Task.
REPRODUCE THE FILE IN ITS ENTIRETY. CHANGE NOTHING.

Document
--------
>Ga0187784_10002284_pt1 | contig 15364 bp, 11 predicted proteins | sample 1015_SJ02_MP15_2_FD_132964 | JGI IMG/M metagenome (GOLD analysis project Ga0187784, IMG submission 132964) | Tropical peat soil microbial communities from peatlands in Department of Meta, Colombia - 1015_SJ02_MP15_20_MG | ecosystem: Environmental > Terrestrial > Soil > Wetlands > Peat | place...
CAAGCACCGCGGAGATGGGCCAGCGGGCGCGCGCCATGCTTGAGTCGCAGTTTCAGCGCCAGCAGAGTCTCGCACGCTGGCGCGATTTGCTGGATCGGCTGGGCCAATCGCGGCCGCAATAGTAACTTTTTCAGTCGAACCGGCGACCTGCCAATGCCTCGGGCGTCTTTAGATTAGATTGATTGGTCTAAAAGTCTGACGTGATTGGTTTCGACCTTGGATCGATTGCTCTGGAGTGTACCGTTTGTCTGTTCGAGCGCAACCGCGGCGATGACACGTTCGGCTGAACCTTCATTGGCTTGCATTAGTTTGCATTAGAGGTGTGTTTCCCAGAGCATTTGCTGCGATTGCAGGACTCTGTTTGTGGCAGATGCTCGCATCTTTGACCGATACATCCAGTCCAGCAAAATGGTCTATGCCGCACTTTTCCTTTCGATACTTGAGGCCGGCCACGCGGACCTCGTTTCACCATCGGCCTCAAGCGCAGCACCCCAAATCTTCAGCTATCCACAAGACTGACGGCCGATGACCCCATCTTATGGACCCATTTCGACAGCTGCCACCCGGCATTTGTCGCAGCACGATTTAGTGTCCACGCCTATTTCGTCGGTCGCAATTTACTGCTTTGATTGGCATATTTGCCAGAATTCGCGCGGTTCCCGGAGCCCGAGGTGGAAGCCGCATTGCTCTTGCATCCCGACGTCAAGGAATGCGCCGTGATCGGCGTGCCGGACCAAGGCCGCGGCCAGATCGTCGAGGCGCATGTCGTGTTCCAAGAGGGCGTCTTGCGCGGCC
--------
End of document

>Ga0187784_10002284_pt1 | contig 15364 bp, 11 predicted proteins | sample 1015_SJ02_MP15_2_FD_132964 | JGI IMG/M metagenome (GOLD analysis project Ga0187784, IMG submission 132964) | Tropical peat soil microbial communities from peatlands in Department of Meta, Colombia - 1015_SJ02_MP15_20_MG | ecosystem: Environmental > Terrestrial > Soil > Wetlands > Peat | place...
CAAGCACCGCGGAGATGGGCCAGCGGGCGCGCGCCATGCTTGAGTCGCAGTTTCAGCGCCAGCAGAGTCTCGCACGCTGGCGCGATTTGCTGGATCGGCTGGGCCAATCGCGGCCGCAATAGTAACTTTTTCAGTCGAACCGGCGACCTGCCAATGCCTCGGGCGTCTTTAGATTAGATTGATTGGTCTAAAAGTCTGACGTGATTGGTTTCGACCTTGGATCGATTGCTCTGGAGTGTACCGTTTGTCTGTTCGAGCGCAACCGCGGCGATGACACGTTCGGCTGAACCTTCATTGGCTTGCATTAGTTTGCATTAGAGGTGTGTTTCCCAGAGCATTTGCTGCGATTGCAGGACTCTGTTTGTGGCAGATGCTCGCATCTTTGACCGATACATCCAGTCCAGCAAAATGGTCTATGCCGCACTTTTCCTTTCGATACTTGAGGCCGGCCACGCGGACCTCGTTTCACCATCGGCCTCAAGCGCAGCACCCCAAATCTTCAGCTATCCACAAGACTGACGGCCGATGACCCCATCTTATGGACCCATTTCGACAGCTGCCACCCGGCATTTGTCGCAGCACGATTTAGTGTCCACGCCTATTTCGTCGGTCGCAATTTACTGCTTTGATTGGCATATTTGCCAGAATTCGCGCGGTTCCCGGAGCCCGAGGTGGAAGCCGCATTGCTCTTGCATCCCGACGTCAAGGAATGCGCCGTGATCGGCGTGCCGGACCAAGGCCGCGGCCAGATCGTCGAGGCGCATGTCGTGTTCCAAGAGGGCGTCTTGCGCGGCC